WESTERN CAROLINA (“WAYNESVILLE”) HAMFEST – JULY 27, 2013

2013 Annual Western Carolina Hamfest 

Saturday July 27, 2013
Sponsored by Western Carolina Amateur Radio Society
WHERE: Haywood County Fairgrounds
758 Crabtree Road, Waynesville, NC
(GPS Coordinates: Lat: 35.533414 / Long: -82.960174 )

Gates open at 6:00 AM (you won’t find me there at 6AM!), Doors open at 8:00
AM. Advance tickets are $5.00, Tickets at the gate are $7.00, correct change
is appreciated.

Hamfest Flyer and Advance Ticket Order Form:
http://www.wcars.org/WCARSHamfestNotice2013.pdf 

KG4GPJ/R: Coverage Map vs. Real World

I’m always skeptical when it comes to simulations. Earlier this week I posted coverage maps of our repeaters to get an idea of where exactly one can be and be able to reach the repeater. However, what good is a coverage map if it isn’t accurate?

Today I had to make a run up to Robbinsville. On the way over I decided to ping the repeater going through Andrews, NC. My mobile rig consists of a Yeasu FT-2900D, 75-watt 2 meter radio and a 5/8 wave antenna, with some terrible coax that I need to replace. So I’m positive my setup is less than optimal.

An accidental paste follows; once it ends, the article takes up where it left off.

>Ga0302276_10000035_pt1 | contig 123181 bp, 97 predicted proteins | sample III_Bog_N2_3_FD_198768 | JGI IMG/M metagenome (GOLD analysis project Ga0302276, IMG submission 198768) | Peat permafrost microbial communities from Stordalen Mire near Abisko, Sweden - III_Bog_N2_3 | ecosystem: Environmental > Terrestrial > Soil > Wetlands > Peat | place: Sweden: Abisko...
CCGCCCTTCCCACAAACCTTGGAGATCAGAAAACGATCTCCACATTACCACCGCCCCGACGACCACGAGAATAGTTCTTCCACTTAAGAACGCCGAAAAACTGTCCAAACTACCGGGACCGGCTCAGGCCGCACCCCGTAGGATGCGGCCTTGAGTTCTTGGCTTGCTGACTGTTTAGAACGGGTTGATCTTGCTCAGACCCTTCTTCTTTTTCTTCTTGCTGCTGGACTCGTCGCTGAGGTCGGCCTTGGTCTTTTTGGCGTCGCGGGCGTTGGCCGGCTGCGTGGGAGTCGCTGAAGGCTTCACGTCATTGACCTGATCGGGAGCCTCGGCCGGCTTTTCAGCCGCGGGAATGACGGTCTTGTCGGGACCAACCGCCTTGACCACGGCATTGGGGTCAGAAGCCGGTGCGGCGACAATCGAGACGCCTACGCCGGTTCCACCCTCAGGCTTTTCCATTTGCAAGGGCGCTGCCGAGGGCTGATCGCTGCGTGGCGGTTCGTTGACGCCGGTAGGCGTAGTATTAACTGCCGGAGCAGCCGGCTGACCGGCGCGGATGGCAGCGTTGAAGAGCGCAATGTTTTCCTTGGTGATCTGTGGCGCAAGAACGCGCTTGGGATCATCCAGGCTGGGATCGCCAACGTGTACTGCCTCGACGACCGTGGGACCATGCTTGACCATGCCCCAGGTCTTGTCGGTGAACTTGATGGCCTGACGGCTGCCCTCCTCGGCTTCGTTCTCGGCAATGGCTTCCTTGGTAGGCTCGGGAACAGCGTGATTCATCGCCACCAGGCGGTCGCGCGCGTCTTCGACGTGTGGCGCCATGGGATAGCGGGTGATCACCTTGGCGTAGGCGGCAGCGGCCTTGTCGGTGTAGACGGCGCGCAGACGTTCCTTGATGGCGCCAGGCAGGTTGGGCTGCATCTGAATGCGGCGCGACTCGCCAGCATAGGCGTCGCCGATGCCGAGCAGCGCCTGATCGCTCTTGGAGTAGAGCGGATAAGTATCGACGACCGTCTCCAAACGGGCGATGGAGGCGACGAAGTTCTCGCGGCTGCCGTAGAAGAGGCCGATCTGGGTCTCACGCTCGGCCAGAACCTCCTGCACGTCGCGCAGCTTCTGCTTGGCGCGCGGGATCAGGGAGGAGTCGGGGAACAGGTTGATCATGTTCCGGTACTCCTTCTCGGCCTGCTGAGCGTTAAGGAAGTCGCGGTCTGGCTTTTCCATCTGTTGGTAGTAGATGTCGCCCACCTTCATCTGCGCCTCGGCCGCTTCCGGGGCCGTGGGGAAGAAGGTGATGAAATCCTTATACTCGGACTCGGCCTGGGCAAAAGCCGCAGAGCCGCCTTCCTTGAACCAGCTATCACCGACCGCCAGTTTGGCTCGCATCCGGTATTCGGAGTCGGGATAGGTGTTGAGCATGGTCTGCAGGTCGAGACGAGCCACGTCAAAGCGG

Likewise very good coverage between my QTH and Murphy along the main highways of US 64 and US74. However, I was curious of the results once I reached Andrews. I was lucky that Charlie, KK4JTF was on the air and was able to hang out and have a QSO while I was driving down the road. Signal reports were pretty much on par with what I was expecting, scratchy but full copy. This was the case until I got past Andrews, about a couple miles past Hardee’s going along 74. My destination was just a few miles outside of the city limits of Robbinsville right off US 129 and gave one last call on the repeater. I was able to open the squelch but was not readable and vice versa. I heard only a portion of Charlie’s transmission and was below the squelch threshold.

So looking at the coverage map and my route, I think we can agree that the coverage map is remarkably accurate. Each pixel on the map is equal to 100 meters x 100 meters, so this doesn’t take into account of mobile flutter. At the VHF frequencies, moving a few feet in any direction can make the difference between an S5 signal to nothing given the terrain and distance. Folks up in Andrews may or may not get into the repeater down here, propagation favors those on the northern parts of Andrews and at the peaks of the mountains. Realistically however, once you get past Andrews it’s time to switch to the KI4AIH repeater.

Overall the coverage map is a reliable way of determining where you can reach the repeater with a decent mobile setup. I will also be looking into producing coverage maps and site to site maps that would determine coverage from handheld and low powered stations from strategic locations. It’s a good thing to know as hand held radios often have a -5 db gain on the “rubber duck” antennas and have a reduced range and yet are very important part of a ham’s arsenal. More on that coming soon.